Wednesday, November 30, 2011

From GRE to RT-PCR

The view of Lasry the other day on my way into lab.
A few weeks ago I took the GRE as part of my quest to continue graduate school in a Ph.D. program. Standardized testing is such a money scam given all of the fees involved from taking the exam to getting your scores and sending them to your schools. Furthermore, I don't think standardized exams are particularly informative, which is funny because Clark was just in the news because they are no longer requiring SAT scores for undergraduate admissions.

But I digress: I'm not here to complain how ridiculous the whole process of taking the GRE is. I'm just super glad the GRE is behind me and I can focus on things that actually matter. Yet ever since, I've been taking it slow with my workload because I needed a bit of a break. Thanksgiving marked the end of that break though, and now it's time to jump right back into things to finish up a productive semester.

I have a very hopeful list of things I'd like to accomplish by the end of the semester in mid December. But because I'll need to be working a lot more hours at the bookstore to help with the end of semester rush, it's going to be a big squeeze.

We're starting to get books for the spring semester at bookstore, & they're piling up.
This  picture is enhanced with the iPhone app Cat Effects.
Meanwhile in the lab, I have heaps to do. I want to finish up my experimental assays, screen and grow out more diatom cultures for future experiments, prepare a presentation and do some writing, and finally start with some RT-PCR experiments.

Now previously I extracted RNA from my frozen cell samples and used the mRNA present from the cell samples to generate cDNA.

RT-PCR, or real time PCR, will allow me to quantify the cDNA that I have made from my RNA. This is because RT-PCR can measure the number of DNA copies at each copy cycle by measuring the fluorescence of a special dye that hybridizes with the DNA. This is pretty snazzy, but it looks like I'm getting myself into a lot of grunt work.

You see, in order to get precise data from RT-PCR, one usually runs three replicates from one DNA sample and compares the output. But it's not like I only have one DNA sample. I have tons.

This is because I have 8 DNA samples at the minimum per experimental assay that I run in the beginning: I have two different cell lines that I test per assay, which get divided between two different test conditions, from which I take cell samples at multiple timepoints.

For the time being, I'm going to start with time zero and my end time of 60 minutes. This will hopefully give us start and end data that will display the overall trend of my experiments.

But because of positional effects, I need to run more than one experimental assay. I'll probably run three sets of samples through RT-PCR, but I hope to have up to 5 samples completed and ready for RT-PCR by the end of next week.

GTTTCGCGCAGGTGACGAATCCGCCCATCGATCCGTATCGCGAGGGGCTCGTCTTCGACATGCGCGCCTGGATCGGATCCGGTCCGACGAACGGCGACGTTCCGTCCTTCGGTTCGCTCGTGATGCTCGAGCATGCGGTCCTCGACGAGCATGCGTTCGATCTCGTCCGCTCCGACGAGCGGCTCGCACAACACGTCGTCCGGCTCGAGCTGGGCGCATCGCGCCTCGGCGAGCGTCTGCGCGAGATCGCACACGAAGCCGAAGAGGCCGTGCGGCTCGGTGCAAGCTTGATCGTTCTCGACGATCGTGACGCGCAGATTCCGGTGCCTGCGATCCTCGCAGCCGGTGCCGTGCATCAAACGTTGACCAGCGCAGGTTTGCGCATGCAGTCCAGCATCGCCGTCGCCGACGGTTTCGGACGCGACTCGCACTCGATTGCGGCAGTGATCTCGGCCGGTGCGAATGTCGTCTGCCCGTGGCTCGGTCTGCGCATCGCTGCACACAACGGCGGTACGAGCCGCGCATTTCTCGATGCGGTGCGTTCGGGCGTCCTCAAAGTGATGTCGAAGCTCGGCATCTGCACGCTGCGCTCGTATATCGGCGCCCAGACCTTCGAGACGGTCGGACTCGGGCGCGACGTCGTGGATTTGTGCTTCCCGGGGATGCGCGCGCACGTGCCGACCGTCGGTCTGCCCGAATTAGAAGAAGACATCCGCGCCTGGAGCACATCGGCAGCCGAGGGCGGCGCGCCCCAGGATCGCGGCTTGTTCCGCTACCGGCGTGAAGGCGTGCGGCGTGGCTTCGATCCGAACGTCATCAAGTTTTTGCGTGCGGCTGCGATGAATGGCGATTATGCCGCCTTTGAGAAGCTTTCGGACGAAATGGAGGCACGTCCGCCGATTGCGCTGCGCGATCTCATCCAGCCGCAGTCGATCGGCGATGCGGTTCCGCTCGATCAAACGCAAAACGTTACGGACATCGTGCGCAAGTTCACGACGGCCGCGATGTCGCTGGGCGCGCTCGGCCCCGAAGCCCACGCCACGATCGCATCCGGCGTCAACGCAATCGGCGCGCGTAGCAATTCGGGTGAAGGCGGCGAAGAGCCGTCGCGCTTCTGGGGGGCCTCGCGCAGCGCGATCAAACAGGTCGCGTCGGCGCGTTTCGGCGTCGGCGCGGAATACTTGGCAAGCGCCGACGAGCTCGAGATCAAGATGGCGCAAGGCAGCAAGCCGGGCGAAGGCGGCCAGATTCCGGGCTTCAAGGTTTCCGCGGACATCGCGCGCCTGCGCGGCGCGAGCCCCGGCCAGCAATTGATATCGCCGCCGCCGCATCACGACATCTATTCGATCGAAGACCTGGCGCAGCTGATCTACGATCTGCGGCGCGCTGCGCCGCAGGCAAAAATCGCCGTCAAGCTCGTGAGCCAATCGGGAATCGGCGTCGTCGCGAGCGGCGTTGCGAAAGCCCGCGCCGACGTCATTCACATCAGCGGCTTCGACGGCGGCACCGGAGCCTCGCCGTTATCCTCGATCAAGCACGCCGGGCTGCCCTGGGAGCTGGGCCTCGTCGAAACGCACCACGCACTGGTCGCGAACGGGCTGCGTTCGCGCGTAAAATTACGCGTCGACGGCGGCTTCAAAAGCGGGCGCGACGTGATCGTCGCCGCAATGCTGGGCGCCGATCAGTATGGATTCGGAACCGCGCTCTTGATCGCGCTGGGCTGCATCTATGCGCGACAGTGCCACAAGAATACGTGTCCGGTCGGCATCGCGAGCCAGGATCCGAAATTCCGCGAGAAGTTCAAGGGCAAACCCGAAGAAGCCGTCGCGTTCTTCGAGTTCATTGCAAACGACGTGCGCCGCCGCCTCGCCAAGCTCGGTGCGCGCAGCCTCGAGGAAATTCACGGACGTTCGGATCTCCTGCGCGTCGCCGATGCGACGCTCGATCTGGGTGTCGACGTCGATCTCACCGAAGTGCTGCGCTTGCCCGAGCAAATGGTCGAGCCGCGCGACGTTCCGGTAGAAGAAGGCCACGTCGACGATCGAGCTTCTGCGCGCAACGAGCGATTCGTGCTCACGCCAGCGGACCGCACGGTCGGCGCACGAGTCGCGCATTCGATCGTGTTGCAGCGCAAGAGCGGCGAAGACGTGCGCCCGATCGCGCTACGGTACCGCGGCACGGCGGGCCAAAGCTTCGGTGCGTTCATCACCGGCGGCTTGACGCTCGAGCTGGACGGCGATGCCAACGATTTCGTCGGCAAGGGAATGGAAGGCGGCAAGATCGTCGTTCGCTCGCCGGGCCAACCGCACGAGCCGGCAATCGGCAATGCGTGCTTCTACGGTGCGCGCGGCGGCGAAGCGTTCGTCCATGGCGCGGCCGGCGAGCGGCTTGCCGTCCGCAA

This is from today while I waited for my next sampling time.
Wait, what's that positional effects you just mentioned a second ago? Oh, yeah, positional effect. Because we transformed our diatoms with ballistics, our DNA was randomly inserted into the diatom's genome. By chance, the DNA we're trying to measure in our experiments might be inserted into a region that is either expressed more or less often, which would skew our data. By gathering data from multiple replicates, we'll get more accurate data regarding gene expression. Cool how science works, huh? We think of the neatest little caveats. Well, I mean, my professor does.

But sometimes I do too!

Like last month or so I came up with a solution as to why our cultures weren't growing so well. And then more recently I figured out how to screen my diatoms for our reporter gene more effectively.

So yes, sometimes I come up with cool things too.

The Jonas Clark building. I can't stop taking pictures from this vantage point! Gah! I love it! 11/18/2011

Tuesday, November 15, 2011

Marine Biology Research

I made a new video discussing what it's like to do research at Clark. This video pairs really well with the video I made called Bio @ Clark.

Marine biology research at Clark University.

Thursday, November 10, 2011

Extracting RNA from DIE-atoms, among other things

I've been very busy in lab and such, but managed to post a new video onto the YouTubes, which you can see right here:

Warning: awesomely awesome intro in this video that's totally worth watching.

It's funny, we had a pretty cold and slightly miserable October that brought us our first snowstorm of the year, but so far November has been very kind to us. Yeah, today it was cold and rainy, but we've had temperatures in the upper 50s and low 60s for most of the month with plenty of sunshine.

While I've enjoyed the beautiful weather on campus, I know all too well it'll get really cold once again and more snow will fall. But until then I'll be sure to appreciate the nice fall weather as long as it lasts.